The nation’s unemployment rate leaves no room for cheers. It is the trauma of youths, the nightmare of parents and the stigma of the government. The figures get burgeoned yearly because, according to the National Bureau of Statistics (NBS), about 1.8 million Nigerian graduates join the labour market annually, yet the available opportunities for job placement keep shrinking.
The unemployment rate has been on a consistent and persistent spiraling over the years. According to the NBS, in 2000, it was 13.1 per cent. It rose to 13.6 per cent in 2001 and came down to 12.6 per cent in 2002. But it was a temporary breather because the rate climbed up to 14.8 per cent in 2003. It fell to 13.4 per cent in 2004 and fell further to 11.9 per cent in 2005. However, since 2006, unemployment rate maintained an unflagging fly for a long while. In 2006, it was 12.3 per cent, moving up to 12.7 per cent in 2007 and 14.9 per cent in 2008. It was 19.7 per cent in 2009, rising to 21.1 in 2010 and 23.9 per cent in 2011. After reaching that crescendo, it came down for a while.
In the second quarter of 2015, it was 8.2 per cent. It moved up to 9.9 per cent in the third quarter and 10.4 per cent in the last quarter of the year. At the end of the first quarter of the current year, it stood at 12.1 per cent, moving up to 13.3 per cent midyear.
The bureau, in its unemployment report at the end of the second quarter of 2016, noted that the number of people that were unemployed or underemployed increased from 24.4 million as at the end of the first quarter to 26.06 million persons.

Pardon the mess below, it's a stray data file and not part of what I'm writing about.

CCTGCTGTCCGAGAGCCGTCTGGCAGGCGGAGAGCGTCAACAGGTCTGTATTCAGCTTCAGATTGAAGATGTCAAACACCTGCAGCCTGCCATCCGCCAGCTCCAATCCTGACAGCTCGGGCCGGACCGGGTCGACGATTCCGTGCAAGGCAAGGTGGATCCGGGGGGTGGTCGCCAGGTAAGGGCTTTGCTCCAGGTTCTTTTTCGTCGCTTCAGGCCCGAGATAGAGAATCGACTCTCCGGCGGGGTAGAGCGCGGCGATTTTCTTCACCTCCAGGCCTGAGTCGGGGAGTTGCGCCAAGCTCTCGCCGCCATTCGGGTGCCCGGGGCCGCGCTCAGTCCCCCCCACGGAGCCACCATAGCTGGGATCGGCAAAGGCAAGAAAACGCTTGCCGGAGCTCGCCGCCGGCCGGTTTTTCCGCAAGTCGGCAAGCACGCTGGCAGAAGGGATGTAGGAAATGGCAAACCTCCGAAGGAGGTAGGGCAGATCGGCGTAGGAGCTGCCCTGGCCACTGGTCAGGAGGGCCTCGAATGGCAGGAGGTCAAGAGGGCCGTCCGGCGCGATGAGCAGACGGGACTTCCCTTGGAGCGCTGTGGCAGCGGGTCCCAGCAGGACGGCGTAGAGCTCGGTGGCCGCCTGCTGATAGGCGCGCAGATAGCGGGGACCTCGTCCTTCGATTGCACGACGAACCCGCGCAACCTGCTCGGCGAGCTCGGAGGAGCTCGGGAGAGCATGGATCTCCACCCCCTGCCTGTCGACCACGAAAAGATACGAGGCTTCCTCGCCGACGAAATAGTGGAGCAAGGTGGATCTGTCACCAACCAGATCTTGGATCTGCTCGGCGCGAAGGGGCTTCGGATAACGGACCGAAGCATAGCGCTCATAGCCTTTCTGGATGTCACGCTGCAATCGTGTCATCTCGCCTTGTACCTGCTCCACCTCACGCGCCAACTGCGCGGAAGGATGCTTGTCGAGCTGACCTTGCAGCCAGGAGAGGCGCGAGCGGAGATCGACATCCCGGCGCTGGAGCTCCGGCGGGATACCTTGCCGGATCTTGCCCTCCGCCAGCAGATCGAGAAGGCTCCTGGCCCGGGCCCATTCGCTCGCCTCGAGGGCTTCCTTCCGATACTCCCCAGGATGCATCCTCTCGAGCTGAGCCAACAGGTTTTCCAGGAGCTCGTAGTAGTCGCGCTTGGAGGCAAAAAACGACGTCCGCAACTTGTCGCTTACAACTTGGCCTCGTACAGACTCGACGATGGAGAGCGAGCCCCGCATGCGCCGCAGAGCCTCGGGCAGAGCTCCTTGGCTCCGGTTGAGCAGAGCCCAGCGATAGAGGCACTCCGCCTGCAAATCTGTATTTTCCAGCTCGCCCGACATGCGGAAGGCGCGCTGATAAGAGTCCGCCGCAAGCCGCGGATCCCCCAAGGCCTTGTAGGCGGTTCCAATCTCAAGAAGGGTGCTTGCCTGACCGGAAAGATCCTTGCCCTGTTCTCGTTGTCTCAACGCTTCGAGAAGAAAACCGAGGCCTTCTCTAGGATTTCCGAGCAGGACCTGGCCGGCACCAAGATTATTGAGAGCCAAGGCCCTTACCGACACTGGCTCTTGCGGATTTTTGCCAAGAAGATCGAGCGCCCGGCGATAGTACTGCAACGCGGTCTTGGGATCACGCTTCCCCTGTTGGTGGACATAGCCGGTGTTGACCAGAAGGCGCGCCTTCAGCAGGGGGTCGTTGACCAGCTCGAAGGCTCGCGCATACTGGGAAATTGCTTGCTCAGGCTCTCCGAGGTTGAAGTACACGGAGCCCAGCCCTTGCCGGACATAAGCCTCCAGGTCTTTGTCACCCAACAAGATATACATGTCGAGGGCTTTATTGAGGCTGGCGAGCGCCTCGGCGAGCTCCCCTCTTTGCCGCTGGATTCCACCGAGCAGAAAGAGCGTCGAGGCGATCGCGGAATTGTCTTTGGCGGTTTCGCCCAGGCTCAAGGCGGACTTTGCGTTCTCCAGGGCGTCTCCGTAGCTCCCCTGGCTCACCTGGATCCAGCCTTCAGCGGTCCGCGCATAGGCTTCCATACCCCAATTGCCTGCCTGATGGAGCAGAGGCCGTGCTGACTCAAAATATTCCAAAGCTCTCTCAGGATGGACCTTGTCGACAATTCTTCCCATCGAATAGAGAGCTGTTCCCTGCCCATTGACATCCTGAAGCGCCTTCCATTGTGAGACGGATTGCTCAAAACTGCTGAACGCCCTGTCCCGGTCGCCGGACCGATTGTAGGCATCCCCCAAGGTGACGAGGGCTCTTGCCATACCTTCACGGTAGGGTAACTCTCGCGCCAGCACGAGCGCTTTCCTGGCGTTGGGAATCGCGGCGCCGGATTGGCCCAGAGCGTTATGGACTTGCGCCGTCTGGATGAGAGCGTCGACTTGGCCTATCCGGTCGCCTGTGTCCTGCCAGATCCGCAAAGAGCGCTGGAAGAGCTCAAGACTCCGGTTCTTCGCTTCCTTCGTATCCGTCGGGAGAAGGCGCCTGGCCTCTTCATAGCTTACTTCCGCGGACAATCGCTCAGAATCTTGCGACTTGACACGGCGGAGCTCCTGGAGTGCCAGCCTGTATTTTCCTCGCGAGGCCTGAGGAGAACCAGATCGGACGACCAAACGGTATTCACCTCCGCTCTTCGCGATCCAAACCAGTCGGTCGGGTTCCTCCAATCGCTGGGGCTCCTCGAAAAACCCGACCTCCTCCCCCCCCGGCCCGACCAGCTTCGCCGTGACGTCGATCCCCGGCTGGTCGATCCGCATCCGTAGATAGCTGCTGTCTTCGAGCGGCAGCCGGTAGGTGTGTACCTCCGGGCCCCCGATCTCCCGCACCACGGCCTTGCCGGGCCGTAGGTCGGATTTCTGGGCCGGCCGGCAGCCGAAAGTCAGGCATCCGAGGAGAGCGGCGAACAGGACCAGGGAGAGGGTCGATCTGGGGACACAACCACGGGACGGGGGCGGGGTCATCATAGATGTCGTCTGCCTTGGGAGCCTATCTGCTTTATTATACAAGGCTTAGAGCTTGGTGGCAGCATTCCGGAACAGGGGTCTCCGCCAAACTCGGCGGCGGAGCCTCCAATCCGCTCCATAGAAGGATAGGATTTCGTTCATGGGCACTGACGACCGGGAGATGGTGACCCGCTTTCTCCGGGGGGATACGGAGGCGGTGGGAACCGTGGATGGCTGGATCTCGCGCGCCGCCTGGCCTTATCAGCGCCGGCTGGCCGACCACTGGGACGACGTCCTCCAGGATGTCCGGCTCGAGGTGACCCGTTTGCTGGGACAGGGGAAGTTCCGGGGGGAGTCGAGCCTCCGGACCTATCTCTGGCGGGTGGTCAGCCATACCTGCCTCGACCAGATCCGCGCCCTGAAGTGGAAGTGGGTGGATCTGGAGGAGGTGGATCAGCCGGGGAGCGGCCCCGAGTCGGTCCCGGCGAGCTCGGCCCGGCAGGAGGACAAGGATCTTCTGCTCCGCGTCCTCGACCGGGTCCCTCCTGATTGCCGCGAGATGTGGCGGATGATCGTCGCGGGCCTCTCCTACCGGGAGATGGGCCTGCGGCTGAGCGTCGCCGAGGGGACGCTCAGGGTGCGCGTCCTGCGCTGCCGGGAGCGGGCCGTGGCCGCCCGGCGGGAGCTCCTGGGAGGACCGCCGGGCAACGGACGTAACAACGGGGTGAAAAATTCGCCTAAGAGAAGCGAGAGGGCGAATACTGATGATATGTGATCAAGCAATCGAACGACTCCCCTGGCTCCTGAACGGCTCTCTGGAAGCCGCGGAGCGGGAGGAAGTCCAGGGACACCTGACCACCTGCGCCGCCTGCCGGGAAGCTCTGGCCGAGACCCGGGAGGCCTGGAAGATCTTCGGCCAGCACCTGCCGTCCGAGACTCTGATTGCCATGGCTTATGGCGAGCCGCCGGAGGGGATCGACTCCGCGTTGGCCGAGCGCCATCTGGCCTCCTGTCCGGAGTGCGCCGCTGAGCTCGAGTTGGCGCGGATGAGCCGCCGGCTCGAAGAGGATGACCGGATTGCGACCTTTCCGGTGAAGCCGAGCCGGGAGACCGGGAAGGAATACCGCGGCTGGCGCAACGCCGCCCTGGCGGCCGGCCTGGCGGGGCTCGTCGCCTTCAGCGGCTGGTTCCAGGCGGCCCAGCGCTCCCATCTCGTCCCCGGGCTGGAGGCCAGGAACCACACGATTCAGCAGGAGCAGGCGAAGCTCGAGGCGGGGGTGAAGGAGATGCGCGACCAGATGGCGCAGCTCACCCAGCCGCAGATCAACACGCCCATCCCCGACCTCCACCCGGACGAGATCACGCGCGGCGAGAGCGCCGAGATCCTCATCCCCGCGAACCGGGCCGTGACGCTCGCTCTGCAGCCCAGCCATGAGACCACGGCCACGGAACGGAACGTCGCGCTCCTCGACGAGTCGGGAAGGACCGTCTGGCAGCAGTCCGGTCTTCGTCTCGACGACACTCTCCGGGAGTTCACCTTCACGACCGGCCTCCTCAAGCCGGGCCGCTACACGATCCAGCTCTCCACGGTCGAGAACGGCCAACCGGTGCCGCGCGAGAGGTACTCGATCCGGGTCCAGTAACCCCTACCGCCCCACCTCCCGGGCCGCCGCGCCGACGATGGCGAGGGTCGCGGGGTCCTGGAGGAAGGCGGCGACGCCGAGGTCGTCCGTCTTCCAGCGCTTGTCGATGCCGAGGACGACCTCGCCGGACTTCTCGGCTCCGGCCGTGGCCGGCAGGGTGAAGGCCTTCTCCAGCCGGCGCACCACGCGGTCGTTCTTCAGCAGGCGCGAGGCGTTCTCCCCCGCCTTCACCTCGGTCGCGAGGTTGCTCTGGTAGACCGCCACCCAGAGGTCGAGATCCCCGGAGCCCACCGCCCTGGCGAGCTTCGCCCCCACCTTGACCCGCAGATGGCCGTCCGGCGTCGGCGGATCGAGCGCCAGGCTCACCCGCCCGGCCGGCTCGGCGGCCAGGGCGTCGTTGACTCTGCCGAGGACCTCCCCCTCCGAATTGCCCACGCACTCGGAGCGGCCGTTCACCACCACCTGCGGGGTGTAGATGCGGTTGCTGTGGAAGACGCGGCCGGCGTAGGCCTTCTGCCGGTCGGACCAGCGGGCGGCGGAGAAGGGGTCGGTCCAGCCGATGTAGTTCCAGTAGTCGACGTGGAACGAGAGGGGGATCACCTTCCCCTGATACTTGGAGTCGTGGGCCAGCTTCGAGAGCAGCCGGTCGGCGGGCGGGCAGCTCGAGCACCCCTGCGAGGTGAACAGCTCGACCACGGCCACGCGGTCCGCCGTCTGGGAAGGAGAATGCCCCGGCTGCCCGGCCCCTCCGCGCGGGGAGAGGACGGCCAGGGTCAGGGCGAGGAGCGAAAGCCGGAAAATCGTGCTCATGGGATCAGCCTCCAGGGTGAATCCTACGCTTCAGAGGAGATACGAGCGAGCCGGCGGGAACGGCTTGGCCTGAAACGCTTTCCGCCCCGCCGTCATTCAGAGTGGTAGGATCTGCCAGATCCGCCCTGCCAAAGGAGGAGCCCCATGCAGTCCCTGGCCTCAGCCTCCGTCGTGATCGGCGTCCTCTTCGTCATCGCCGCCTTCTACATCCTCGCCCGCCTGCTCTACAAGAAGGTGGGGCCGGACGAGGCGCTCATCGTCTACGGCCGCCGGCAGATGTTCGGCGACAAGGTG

According to the report, “The number of underemployed in the labour force (those working but doing menial jobs not commensurate with their qualifications or those not engaged in fulltime work and merely working for few hours) increased by 392,390 or 2.61 per cent resulting in an increase in the underemployment rate to 19.3 per cent in Q2 2016 from 19.1 per cent in Q1 2016.”
Although rising unemployment rate is a global phenomenon, experts are of the view that it has become the albatross of Nigeria because of the penchant of job seekers, their sponsors, as well as the government to overlook the micro, small and medium enterprises (MSMEs) for the large corporations when it comes to seeking employment.
As observed by the World Bank in one of its 2009 publications, the informal sector employs two-thirds of the global workforce.
But the current administration seems to take the issue of leveraging MSMEs to create employment opportunities seriously as it has been able to secure $1.3billion to kick start the Development Bank of Nigeria (DBN), whose responsibility will be the provision of finance for small and medium scale businesses.
Speaking about this recently, the Finance Minister, Mrs Kemi Adeosun, said as one of the takeaways from the country’s participation at the recently concluded World Bank/IMF meetings in Washington, Nigeria was able to secure the commitment of the World Bank and its group with the pledge to release $1.3billion seed money for the take off of the bank without delay.
The minister explained that as a follow up to that commitment, the ministry was already in the process of recruiting the top management staff of the bank, adding that the bank is billed to take off early 2017.